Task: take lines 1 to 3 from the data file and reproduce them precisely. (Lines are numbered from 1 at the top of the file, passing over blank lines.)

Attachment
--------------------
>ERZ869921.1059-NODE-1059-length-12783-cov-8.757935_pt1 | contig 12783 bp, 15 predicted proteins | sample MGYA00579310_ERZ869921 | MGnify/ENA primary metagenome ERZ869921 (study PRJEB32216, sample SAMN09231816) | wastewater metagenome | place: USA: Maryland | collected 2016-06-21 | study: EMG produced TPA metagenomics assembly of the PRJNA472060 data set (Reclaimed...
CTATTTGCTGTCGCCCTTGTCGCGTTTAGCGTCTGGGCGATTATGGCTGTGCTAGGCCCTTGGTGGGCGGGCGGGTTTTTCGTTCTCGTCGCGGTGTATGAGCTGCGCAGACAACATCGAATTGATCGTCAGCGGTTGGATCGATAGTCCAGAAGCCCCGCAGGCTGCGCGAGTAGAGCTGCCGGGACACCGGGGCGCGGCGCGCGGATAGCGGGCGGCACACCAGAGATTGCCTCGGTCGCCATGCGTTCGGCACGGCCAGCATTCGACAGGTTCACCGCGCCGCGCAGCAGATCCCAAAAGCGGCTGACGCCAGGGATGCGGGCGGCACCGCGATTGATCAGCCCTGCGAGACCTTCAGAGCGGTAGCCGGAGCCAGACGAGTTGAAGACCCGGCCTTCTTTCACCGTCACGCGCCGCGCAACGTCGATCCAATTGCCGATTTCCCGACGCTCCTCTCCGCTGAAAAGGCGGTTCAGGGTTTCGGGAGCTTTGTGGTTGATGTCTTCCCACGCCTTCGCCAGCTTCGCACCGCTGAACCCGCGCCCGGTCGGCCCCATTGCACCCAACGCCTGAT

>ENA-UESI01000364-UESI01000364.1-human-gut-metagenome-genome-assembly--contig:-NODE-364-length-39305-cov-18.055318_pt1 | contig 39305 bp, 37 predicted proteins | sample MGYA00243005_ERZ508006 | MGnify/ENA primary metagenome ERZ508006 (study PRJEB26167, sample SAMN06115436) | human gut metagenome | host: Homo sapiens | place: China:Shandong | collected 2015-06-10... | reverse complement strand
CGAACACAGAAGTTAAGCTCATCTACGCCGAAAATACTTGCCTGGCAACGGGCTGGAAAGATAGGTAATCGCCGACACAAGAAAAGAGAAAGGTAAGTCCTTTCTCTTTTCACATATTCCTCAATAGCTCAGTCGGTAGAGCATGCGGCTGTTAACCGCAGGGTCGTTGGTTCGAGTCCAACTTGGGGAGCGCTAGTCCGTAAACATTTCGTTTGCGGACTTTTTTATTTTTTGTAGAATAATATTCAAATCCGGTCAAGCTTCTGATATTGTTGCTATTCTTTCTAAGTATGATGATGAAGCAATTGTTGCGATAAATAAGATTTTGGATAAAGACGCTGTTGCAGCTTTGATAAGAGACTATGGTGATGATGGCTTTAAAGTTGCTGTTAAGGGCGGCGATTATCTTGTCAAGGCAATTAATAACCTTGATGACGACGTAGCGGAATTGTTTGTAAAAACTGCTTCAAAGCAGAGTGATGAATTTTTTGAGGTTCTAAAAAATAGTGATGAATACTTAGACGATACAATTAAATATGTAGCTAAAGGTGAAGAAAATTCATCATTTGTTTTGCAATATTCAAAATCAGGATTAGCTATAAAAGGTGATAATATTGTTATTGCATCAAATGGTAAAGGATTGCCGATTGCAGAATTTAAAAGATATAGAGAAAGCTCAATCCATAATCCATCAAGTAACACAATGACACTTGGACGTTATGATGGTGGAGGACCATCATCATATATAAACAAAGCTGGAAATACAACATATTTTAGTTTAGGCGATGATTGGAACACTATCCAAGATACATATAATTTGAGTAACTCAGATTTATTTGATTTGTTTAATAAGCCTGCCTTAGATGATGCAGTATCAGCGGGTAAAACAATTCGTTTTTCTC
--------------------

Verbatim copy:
>ERZ869921.1059-NODE-1059-length-12783-cov-8.757935_pt1 | contig 12783 bp, 15 predicted proteins | sample MGYA00579310_ERZ869921 | MGnify/ENA primary metagenome ERZ869921 (study PRJEB32216, sample SAMN09231816) | wastewater metagenome | place: USA: Maryland | collected 2016-06-21 | study: EMG produced TPA metagenomics assembly of the PRJNA472060 data set (Reclaimed...
CTATTTGCTGTCGCCCTTGTCGCGTTTAGCGTCTGGGCGATTATGGCTGTGCTAGGCCCTTGGTGGGCGGGCGGGTTTTTCGTTCTCGTCGCGGTGTATGAGCTGCGCAGACAACATCGAATTGATCGTCAGCGGTTGGATCGATAGTCCAGAAGCCCCGCAGGCTGCGCGAGTAGAGCTGCCGGGACACCGGGGCGCGGCGCGCGGATAGCGGGCGGCACACCAGAGATTGCCTCGGTCGCCATGCGTTCGGCACGGCCAGCATTCGACAGGTTCACCGCGCCGCGCAGCAGATCCCAAAAGCGGCTGACGCCAGGGATGCGGGCGGCACCGCGATTGATCAGCCCTGCGAGACCTTCAGAGCGGTAGCCGGAGCCAGACGAGTTGAAGACCCGGCCTTCTTTCACCGTCACGCGCCGCGCAACGTCGATCCAATTGCCGATTTCCCGACGCTCCTCTCCGCTGAAAAGGCGGTTCAGGGTTTCGGGAGCTTTGTGGTTGATGTCTTCCCACGCCTTCGCCAGCTTCGCACCGCTGAACCCGCGCCCGGTCGGCCCCATTGCACCCAACGCCTGAT

>ENA-UESI01000364-UESI01000364.1-human-gut-metagenome-genome-assembly--contig:-NODE-364-length-39305-cov-18.055318_pt1 | contig 39305 bp, 37 predicted proteins | sample MGYA00243005_ERZ508006 | MGnify/ENA primary metagenome ERZ508006 (study PRJEB26167, sample SAMN06115436) | human gut metagenome | host: Homo sapiens | place: China:Shandong | collected 2015-06-10... | reverse complement strand